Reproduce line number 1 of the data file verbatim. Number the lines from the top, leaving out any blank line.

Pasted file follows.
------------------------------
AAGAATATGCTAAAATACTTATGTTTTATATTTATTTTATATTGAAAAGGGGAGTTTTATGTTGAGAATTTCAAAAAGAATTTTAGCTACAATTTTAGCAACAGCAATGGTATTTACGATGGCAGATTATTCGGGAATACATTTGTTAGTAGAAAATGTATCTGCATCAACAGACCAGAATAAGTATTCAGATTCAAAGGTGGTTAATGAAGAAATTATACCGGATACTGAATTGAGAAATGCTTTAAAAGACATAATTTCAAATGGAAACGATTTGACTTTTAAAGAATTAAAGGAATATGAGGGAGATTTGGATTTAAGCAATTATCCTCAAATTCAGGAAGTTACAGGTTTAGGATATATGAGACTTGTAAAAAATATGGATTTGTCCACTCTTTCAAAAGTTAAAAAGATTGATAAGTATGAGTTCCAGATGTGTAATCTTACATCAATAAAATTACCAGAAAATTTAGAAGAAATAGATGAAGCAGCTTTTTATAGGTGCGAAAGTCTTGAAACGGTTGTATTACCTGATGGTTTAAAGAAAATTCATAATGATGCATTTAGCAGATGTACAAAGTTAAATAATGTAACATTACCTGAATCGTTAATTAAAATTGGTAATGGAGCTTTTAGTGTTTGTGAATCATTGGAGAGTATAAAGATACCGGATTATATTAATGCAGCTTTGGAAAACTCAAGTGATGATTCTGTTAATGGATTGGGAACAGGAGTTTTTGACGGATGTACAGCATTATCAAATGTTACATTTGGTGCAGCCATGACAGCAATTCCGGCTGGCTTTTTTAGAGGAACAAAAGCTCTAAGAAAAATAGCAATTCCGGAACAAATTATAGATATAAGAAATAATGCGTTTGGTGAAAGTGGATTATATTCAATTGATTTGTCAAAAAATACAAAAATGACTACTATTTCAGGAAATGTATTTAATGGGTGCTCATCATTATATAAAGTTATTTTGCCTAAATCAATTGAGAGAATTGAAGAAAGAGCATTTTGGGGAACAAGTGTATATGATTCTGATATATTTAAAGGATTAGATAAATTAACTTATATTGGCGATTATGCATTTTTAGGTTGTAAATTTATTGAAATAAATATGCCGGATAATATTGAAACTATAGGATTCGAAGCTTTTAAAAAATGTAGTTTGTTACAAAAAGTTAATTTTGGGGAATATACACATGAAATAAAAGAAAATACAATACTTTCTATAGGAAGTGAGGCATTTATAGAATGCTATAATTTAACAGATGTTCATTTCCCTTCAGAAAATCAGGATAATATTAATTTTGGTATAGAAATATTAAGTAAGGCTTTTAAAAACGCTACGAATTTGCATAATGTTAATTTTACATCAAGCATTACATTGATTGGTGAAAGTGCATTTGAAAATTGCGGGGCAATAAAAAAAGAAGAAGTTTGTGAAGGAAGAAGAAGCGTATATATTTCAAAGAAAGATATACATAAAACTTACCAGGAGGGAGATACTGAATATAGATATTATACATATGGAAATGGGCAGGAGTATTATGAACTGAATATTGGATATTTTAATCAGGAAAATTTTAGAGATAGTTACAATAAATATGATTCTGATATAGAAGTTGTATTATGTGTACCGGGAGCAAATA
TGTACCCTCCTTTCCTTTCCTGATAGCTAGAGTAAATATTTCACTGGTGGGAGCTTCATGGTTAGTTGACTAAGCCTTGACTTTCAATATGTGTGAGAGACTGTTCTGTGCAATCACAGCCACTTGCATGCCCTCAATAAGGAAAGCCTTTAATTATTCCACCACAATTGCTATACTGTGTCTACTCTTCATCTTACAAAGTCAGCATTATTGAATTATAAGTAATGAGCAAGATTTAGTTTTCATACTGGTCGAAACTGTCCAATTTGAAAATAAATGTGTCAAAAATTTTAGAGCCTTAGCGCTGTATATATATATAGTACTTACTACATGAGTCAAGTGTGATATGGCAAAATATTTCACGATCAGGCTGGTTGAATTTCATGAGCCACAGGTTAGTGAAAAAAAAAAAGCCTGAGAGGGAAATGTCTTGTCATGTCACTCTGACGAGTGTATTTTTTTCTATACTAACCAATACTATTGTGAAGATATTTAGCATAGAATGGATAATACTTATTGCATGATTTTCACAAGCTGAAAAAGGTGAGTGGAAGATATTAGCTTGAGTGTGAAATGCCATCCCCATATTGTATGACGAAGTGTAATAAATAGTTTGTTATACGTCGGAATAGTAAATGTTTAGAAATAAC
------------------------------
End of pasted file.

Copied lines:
AAGAATATGCTAAAATACTTATGTTTTATATTTATTTTATATTGAAAAGGGGAGTTTTATGTTGAGAATTTCAAAAAGAATTTTAGCTACAATTTTAGCAACAGCAATGGTATTTACGATGGCAGATTATTCGGGAATACATTTGTTAGTAGAAAATGTATCTGCATCAACAGACCAGAATAAGTATTCAGATTCAAAGGTGGTTAATGAAGAAATTATACCGGATACTGAATTGAGAAATGCTTTAAAAGACATAATTTCAAATGGAAACGATTTGACTTTTAAAGAATTAAAGGAATATGAGGGAGATTTGGATTTAAGCAATTATCCTCAAATTCAGGAAGTTACAGGTTTAGGATATATGAGACTTGTAAAAAATATGGATTTGTCCACTCTTTCAAAAGTTAAAAAGATTGATAAGTATGAGTTCCAGATGTGTAATCTTACATCAATAAAATTACCAGAAAATTTAGAAGAAATAGATGAAGCAGCTTTTTATAGGTGCGAAAGTCTTGAAACGGTTGTATTACCTGATGGTTTAAAGAAAATTCATAATGATGCATTTAGCAGATGTACAAAGTTAAATAATGTAACATTACCTGAATCGTTAATTAAAATTGGTAATGGAGCTTTTAGTGTTTGTGAATCATTGGAGAGTATAAAGATACCGGATTATATTAATGCAGCTTTGGAAAACTCAAGTGATGATTCTGTTAATGGATTGGGAACAGGAGTTTTTGACGGATGTACAGCATTATCAAATGTTACATTTGGTGCAGCCATGACAGCAATTCCGGCTGGCTTTTTTAGAGGAACAAAAGCTCTAAGAAAAATAGCAATTCCGGAACAAATTATAGATATAAGAAATAATGCGTTTGGTGAAAGTGGATTATATTCAATTGATTTGTCAAAAAATACAAAAATGACTACTATTTCAGGAAATGTATTTAATGGGTGCTCATCATTATATAAAGTTATTTTGCCTAAATCAATTGAGAGAATTGAAGAAAGAGCATTTTGGGGAACAAGTGTATATGATTCTGATATATTTAAAGGATTAGATAAATTAACTTATATTGGCGATTATGCATTTTTAGGTTGTAAATTTATTGAAATAAATATGCCGGATAATATTGAAACTATAGGATTCGAAGCTTTTAAAAAATGTAGTTTGTTACAAAAAGTTAATTTTGGGGAATATACACATGAAATAAAAGAAAATACAATACTTTCTATAGGAAGTGAGGCATTTATAGAATGCTATAATTTAACAGATGTTCATTTCCCTTCAGAAAATCAGGATAATATTAATTTTGGTATAGAAATATTAAGTAAGGCTTTTAAAAACGCTACGAATTTGCATAATGTTAATTTTACATCAAGCATTACATTGATTGGTGAAAGTGCATTTGAAAATTGCGGGGCAATAAAAAAAGAAGAAGTTTGTGAAGGAAGAAGAAGCGTATATATTTCAAAGAAAGATATACATAAAACTTACCAGGAGGGAGATACTGAATATAGATATTATACATATGGAAATGGGCAGGAGTATTATGAACTGAATATTGGATATTTTAATCAGGAAAATTTTAGAGATAGTTACAATAAATATGATTCTGATATAGAAGTTGTATTATGTGTACCGGGAGCAAATA